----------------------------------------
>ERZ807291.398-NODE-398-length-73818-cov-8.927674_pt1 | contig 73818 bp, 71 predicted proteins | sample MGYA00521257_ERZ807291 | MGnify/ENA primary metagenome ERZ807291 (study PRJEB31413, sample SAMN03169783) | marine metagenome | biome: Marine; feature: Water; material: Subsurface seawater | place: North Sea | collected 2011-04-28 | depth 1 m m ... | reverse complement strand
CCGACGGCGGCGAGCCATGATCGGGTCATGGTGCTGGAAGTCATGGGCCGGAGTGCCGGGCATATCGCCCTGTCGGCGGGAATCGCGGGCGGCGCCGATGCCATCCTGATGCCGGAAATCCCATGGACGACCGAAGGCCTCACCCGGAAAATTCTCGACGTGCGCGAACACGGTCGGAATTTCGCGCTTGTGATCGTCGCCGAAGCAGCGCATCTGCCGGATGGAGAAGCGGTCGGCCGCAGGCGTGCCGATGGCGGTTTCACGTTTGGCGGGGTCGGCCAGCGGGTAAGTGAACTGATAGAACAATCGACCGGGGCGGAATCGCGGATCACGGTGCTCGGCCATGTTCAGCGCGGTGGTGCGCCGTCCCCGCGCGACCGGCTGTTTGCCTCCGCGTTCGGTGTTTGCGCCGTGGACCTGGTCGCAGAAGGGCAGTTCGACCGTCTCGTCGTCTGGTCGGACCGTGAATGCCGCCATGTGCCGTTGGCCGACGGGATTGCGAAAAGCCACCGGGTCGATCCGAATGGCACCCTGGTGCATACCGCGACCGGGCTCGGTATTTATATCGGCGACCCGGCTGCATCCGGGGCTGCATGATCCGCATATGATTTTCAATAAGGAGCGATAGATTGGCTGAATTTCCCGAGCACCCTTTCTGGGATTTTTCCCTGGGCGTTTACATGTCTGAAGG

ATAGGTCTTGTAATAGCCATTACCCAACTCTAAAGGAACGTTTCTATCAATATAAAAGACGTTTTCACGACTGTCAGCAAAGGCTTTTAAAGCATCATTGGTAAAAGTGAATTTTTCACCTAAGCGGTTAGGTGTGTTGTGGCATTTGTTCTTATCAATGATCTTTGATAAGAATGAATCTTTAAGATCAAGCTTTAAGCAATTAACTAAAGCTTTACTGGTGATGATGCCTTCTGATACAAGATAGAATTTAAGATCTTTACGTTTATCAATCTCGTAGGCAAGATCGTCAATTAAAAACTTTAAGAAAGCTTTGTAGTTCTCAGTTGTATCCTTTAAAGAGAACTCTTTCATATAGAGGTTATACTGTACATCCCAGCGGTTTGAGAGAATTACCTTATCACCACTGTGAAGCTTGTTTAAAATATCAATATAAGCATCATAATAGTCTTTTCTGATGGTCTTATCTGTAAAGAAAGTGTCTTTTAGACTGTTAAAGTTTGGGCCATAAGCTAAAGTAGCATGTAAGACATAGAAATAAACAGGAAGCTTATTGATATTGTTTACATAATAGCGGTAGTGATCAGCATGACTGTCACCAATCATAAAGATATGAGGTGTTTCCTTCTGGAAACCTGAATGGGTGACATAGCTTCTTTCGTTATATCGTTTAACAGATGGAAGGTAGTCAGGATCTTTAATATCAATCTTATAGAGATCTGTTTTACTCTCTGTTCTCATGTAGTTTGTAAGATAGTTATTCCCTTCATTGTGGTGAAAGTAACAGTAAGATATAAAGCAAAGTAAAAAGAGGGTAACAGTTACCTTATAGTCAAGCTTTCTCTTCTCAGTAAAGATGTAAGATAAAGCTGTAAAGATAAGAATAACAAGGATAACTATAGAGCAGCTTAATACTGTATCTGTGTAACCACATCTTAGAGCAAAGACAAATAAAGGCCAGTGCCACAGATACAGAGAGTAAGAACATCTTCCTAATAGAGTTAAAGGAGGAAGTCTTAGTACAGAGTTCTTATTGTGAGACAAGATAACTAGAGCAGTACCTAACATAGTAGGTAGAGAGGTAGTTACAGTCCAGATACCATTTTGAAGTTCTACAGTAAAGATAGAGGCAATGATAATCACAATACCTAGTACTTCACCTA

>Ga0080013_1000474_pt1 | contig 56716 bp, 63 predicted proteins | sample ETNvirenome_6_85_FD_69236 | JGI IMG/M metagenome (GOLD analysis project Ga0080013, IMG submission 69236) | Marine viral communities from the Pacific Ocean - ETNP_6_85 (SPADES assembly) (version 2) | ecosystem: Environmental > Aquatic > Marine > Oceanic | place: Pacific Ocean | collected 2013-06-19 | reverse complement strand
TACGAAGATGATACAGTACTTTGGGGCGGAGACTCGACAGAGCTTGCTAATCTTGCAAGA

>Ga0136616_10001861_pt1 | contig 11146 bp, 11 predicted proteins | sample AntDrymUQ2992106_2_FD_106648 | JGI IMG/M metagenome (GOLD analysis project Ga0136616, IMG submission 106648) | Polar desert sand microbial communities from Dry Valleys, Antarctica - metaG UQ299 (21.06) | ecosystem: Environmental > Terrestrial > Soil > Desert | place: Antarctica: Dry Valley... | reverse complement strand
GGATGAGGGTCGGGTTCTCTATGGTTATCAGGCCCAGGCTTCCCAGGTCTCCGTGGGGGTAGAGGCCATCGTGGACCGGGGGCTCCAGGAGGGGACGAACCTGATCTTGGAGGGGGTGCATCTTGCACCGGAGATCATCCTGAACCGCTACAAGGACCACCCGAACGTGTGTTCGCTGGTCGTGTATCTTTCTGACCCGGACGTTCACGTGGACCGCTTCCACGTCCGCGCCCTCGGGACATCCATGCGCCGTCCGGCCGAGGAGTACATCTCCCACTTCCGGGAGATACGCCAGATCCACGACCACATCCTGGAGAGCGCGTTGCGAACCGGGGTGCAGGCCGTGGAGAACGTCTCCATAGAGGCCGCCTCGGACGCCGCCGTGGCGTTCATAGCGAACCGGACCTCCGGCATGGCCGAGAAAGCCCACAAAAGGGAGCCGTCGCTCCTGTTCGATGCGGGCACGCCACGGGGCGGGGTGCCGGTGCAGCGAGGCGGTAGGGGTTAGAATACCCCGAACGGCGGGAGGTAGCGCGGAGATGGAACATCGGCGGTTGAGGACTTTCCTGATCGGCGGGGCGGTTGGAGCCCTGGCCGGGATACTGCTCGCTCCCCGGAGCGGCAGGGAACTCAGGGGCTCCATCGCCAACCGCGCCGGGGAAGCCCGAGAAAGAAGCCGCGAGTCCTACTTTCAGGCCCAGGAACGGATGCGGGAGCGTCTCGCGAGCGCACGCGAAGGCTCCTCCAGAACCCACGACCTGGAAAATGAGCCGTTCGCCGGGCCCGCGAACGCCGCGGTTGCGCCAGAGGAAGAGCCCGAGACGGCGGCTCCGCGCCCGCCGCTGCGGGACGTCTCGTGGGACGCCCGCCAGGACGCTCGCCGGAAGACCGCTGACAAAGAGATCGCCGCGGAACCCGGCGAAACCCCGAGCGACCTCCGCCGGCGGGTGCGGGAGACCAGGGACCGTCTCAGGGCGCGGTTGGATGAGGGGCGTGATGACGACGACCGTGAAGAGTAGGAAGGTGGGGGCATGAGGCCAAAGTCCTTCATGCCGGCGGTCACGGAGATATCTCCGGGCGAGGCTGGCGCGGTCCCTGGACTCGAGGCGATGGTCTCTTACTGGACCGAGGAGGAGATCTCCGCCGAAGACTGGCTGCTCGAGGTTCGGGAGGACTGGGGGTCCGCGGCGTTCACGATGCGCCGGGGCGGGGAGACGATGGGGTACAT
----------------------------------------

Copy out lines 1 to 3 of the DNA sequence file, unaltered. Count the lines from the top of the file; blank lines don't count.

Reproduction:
>ERZ807291.398-NODE-398-length-73818-cov-8.927674_pt1 | contig 73818 bp, 71 predicted proteins | sample MGYA00521257_ERZ807291 | MGnify/ENA primary metagenome ERZ807291 (study PRJEB31413, sample SAMN03169783) | marine metagenome | biome: Marine; feature: Water; material: Subsurface seawater | place: North Sea | collected 2011-04-28 | depth 1 m m ... | reverse complement strand
CCGACGGCGGCGAGCCATGATCGGGTCATGGTGCTGGAAGTCATGGGCCGGAGTGCCGGGCATATCGCCCTGTCGGCGGGAATCGCGGGCGGCGCCGATGCCATCCTGATGCCGGAAATCCCATGGACGACCGAAGGCCTCACCCGGAAAATTCTCGACGTGCGCGAACACGGTCGGAATTTCGCGCTTGTGATCGTCGCCGAAGCAGCGCATCTGCCGGATGGAGAAGCGGTCGGCCGCAGGCGTGCCGATGGCGGTTTCACGTTTGGCGGGGTCGGCCAGCGGGTAAGTGAACTGATAGAACAATCGACCGGGGCGGAATCGCGGATCACGGTGCTCGGCCATGTTCAGCGCGGTGGTGCGCCGTCCCCGCGCGACCGGCTGTTTGCCTCCGCGTTCGGTGTTTGCGCCGTGGACCTGGTCGCAGAAGGGCAGTTCGACCGTCTCGTCGTCTGGTCGGACCGTGAATGCCGCCATGTGCCGTTGGCCGACGGGATTGCGAAAAGCCACCGGGTCGATCCGAATGGCACCCTGGTGCATACCGCGACCGGGCTCGGTATTTATATCGGCGACCCGGCTGCATCCGGGGCTGCATGATCCGCATATGATTTTCAATAAGGAGCGATAGATTGGCTGAATTTCCCGAGCACCCTTTCTGGGATTTTTCCCTGGGCGTTTACATGTCTGAAGG

ATAGGTCTTGTAATAGCCATTACCCAACTCTAAAGGAACGTTTCTATCAATATAAAAGACGTTTTCACGACTGTCAGCAAAGGCTTTTAAAGCATCATTGGTAAAAGTGAATTTTTCACCTAAGCGGTTAGGTGTGTTGTGGCATTTGTTCTTATCAATGATCTTTGATAAGAATGAATCTTTAAGATCAAGCTTTAAGCAATTAACTAAAGCTTTACTGGTGATGATGCCTTCTGATACAAGATAGAATTTAAGATCTTTACGTTTATCAATCTCGTAGGCAAGATCGTCAATTAAAAACTTTAAGAAAGCTTTGTAGTTCTCAGTTGTATCCTTTAAAGAGAACTCTTTCATATAGAGGTTATACTGTACATCCCAGCGGTTTGAGAGAATTACCTTATCACCACTGTGAAGCTTGTTTAAAATATCAATATAAGCATCATAATAGTCTTTTCTGATGGTCTTATCTGTAAAGAAAGTGTCTTTTAGACTGTTAAAGTTTGGGCCATAAGCTAAAGTAGCATGTAAGACATAGAAATAAACAGGAAGCTTATTGATATTGTTTACATAATAGCGGTAGTGATCAGCATGACTGTCACCAATCATAAAGATATGAGGTGTTTCCTTCTGGAAACCTGAATGGGTGACATAGCTTCTTTCGTTATATCGTTTAACAGATGGAAGGTAGTCAGGATCTTTAATATCAATCTTATAGAGATCTGTTTTACTCTCTGTTCTCATGTAGTTTGTAAGATAGTTATTCCCTTCATTGTGGTGAAAGTAACAGTAAGATATAAAGCAAAGTAAAAAGAGGGTAACAGTTACCTTATAGTCAAGCTTTCTCTTCTCAGTAAAGATGTAAGATAAAGCTGTAAAGATAAGAATAACAAGGATAACTATAGAGCAGCTTAATACTGTATCTGTGTAACCACATCTTAGAGCAAAGACAAATAAAGGCCAGTGCCACAGATACAGAGAGTAAGAACATCTTCCTAATAGAGTTAAAGGAGGAAGTCTTAGTACAGAGTTCTTATTGTGAGACAAGATAACTAGAGCAGTACCTAACATAGTAGGTAGAGAGGTAGTTACAGTCCAGATACCATTTTGAAGTTCTACAGTAAAGATAGAGGCAATGATAATCACAATACCTAGTACTTCACCTA